The Rare and Easy-to-Grow Tree Lily
The Best Kept Secret for Fragrance- The Rare and Easy-to-Grow Tree Lily (Portlandia domingensis syn. Cubanola domingensis)
By Laurelynn Martin and Byron Martin
Introduction: Tree Lily is a wonderfully fragrant shrub from the Dominican Republic that draws attention for its fragrance and form. The 10” white pendulous blooms hang from its lateral branches and emit a rich nighttime fragrance. A member of the Rubiaceae family, it is related to the well-known gardenia and coffee plants.
Blooms: Tree Lily blooms intermittently from spring to fall and plants begin to flower at a young age when only 2’ tall or less. Blooms appear on the lateral branches of mature growth with flowers lasting for up to a week.
Light Level: One of the nicest features about this plant for container gardeners is its adaptation to lower light levels, since it prefers partial sun or even bright, indirect light. Give it some direct sun but not high noon sun.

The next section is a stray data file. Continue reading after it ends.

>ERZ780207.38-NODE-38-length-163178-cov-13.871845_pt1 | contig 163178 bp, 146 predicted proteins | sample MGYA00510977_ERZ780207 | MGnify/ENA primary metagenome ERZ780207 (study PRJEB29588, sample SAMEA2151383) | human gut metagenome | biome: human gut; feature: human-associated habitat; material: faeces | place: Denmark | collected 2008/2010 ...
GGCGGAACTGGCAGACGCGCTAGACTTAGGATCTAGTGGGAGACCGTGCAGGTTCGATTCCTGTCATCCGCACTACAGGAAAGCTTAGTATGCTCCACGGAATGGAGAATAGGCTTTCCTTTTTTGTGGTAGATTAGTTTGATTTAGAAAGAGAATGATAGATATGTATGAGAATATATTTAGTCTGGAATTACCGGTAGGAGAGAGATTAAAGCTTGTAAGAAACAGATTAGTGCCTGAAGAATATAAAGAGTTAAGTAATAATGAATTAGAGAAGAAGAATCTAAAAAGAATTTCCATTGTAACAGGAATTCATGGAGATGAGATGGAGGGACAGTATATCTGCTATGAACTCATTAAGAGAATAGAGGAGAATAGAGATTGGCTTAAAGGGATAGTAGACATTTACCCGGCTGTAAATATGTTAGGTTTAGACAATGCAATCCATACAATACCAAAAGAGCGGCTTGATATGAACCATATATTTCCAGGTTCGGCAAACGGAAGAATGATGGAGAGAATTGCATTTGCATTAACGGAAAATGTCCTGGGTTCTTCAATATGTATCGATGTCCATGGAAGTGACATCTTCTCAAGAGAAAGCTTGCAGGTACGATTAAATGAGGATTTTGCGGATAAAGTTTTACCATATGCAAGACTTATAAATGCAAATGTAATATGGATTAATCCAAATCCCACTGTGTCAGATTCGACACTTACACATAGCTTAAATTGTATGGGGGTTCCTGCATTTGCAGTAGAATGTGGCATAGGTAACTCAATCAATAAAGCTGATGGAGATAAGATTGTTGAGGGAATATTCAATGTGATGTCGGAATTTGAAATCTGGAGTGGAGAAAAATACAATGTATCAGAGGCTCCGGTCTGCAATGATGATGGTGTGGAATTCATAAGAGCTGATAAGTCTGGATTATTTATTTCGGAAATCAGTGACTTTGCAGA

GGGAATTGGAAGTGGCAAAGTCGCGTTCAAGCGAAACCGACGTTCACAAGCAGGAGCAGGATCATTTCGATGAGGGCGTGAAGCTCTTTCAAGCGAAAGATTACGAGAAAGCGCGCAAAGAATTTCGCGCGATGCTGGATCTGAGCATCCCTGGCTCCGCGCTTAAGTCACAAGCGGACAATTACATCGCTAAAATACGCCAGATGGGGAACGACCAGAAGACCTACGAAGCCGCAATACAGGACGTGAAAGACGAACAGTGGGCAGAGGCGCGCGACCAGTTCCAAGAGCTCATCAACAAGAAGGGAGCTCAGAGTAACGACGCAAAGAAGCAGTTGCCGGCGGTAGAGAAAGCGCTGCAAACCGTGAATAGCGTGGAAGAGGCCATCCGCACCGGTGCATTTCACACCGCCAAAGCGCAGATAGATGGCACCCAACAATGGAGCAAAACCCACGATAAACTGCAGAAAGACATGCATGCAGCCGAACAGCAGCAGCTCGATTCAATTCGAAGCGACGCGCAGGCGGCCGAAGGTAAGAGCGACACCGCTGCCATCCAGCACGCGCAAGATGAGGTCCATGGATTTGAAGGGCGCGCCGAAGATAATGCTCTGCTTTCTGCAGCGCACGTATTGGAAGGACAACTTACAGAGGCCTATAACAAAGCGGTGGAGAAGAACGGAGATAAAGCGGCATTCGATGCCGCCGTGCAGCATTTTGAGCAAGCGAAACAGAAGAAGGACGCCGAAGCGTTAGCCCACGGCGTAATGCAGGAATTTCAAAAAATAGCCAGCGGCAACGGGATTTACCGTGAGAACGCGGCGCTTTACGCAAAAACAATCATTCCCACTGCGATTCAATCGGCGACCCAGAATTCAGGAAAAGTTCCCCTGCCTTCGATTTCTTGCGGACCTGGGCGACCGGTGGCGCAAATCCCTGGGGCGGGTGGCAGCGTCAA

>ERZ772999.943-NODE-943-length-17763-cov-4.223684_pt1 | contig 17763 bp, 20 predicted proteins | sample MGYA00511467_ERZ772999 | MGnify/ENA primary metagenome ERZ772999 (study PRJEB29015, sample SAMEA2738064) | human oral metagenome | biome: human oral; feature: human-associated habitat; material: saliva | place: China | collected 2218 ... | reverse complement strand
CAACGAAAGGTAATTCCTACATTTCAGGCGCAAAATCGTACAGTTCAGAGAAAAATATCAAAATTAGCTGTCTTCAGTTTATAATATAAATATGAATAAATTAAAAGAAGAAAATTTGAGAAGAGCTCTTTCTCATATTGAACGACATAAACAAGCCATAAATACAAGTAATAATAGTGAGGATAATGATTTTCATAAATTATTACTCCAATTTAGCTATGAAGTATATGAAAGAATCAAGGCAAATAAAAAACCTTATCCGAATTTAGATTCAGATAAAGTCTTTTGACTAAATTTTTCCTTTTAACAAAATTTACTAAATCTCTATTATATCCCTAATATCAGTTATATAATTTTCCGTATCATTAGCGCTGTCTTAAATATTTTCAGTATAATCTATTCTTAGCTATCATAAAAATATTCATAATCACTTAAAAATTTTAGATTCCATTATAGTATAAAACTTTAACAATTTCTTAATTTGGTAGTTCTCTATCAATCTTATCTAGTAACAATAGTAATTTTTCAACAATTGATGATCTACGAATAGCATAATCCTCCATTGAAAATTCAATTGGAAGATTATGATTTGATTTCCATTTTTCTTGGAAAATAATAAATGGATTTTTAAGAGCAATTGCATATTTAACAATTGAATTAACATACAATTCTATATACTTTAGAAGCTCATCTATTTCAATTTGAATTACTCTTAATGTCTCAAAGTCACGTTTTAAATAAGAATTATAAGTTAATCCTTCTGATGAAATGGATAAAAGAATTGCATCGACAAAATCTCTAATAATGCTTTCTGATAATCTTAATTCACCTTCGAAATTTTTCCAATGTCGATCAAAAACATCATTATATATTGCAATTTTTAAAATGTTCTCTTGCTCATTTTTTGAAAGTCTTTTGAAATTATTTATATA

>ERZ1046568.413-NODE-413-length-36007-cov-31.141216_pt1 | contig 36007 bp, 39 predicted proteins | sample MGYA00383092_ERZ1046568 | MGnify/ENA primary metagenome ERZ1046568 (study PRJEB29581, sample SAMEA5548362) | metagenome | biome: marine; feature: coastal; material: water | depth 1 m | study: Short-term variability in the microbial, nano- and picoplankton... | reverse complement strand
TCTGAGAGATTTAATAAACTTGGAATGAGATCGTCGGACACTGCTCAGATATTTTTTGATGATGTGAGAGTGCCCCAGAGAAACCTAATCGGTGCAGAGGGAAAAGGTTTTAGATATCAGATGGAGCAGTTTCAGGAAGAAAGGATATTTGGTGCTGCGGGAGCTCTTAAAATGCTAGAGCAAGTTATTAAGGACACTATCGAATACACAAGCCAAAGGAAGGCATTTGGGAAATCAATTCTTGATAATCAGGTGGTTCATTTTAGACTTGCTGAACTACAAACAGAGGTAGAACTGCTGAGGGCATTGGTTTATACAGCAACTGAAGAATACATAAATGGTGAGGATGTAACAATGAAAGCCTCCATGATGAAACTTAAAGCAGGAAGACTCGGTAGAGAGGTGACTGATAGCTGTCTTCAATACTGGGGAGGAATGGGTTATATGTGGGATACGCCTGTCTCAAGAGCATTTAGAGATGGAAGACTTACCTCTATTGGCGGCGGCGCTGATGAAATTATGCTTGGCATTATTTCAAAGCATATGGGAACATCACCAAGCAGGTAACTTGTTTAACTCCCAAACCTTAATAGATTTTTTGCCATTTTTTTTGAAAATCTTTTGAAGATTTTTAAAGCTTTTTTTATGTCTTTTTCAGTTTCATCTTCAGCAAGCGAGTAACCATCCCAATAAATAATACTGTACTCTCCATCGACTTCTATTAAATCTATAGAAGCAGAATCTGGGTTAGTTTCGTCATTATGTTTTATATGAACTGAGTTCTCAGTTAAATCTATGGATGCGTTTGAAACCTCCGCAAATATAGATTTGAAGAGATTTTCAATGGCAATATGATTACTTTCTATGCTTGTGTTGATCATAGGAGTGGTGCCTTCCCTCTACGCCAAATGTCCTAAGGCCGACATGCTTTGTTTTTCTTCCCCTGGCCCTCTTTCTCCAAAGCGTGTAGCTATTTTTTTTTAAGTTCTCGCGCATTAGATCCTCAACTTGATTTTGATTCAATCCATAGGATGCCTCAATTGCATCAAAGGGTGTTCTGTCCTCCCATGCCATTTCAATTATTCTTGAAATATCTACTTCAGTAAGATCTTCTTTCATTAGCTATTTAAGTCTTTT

Soil Requirements: In its native habitat, Tree Lily is often found growing in limestone soils so the potting mix needs to be sweet or have ground limestone added. Most commercial potting mixes will work, as limestone is one of the ingredients typically added.
Growth Habit/Pruning: Its height can be maintained by pruning if you remember that branches that are headed back will need to grow out before flowers will reinitiate. But like most in this family, it is easily pruned and shaped.
Water Requirements: Water when the soil becomes visually dry trying to prevent a wilt and then thoroughly saturate the potting mix.
Fertilize: Feed on a regular basis. Tree Lily is not heavy feeder but fertilize once or twice a week during the growing season with a dilute solution of a balanced soluble fertilizer. The plant can be top dressed with a slow release fertilizer a couple times during the growing season or use a granulated organic in the same manner.
Pests and Disease: Insects are generally not a problem, although like many in the Rubiaceae family, scale and mealy bugs can affect plants if others in the growing area are infested. Diseases are generally not a problem as its roots and foliage seem to be disease-free.
Temperatures: Although it can tolerate cool conditions, even down in to the 30’s or above freezing for short periods of time, it is really a plant that likes warm temperatures. With a minimum temperature of 60°F, it will thrive and grow most of the year. However, if you grow it in cool night temperatures in the north, the plant will defoliate but once the days get longer and warmer it will start to grow vigorously.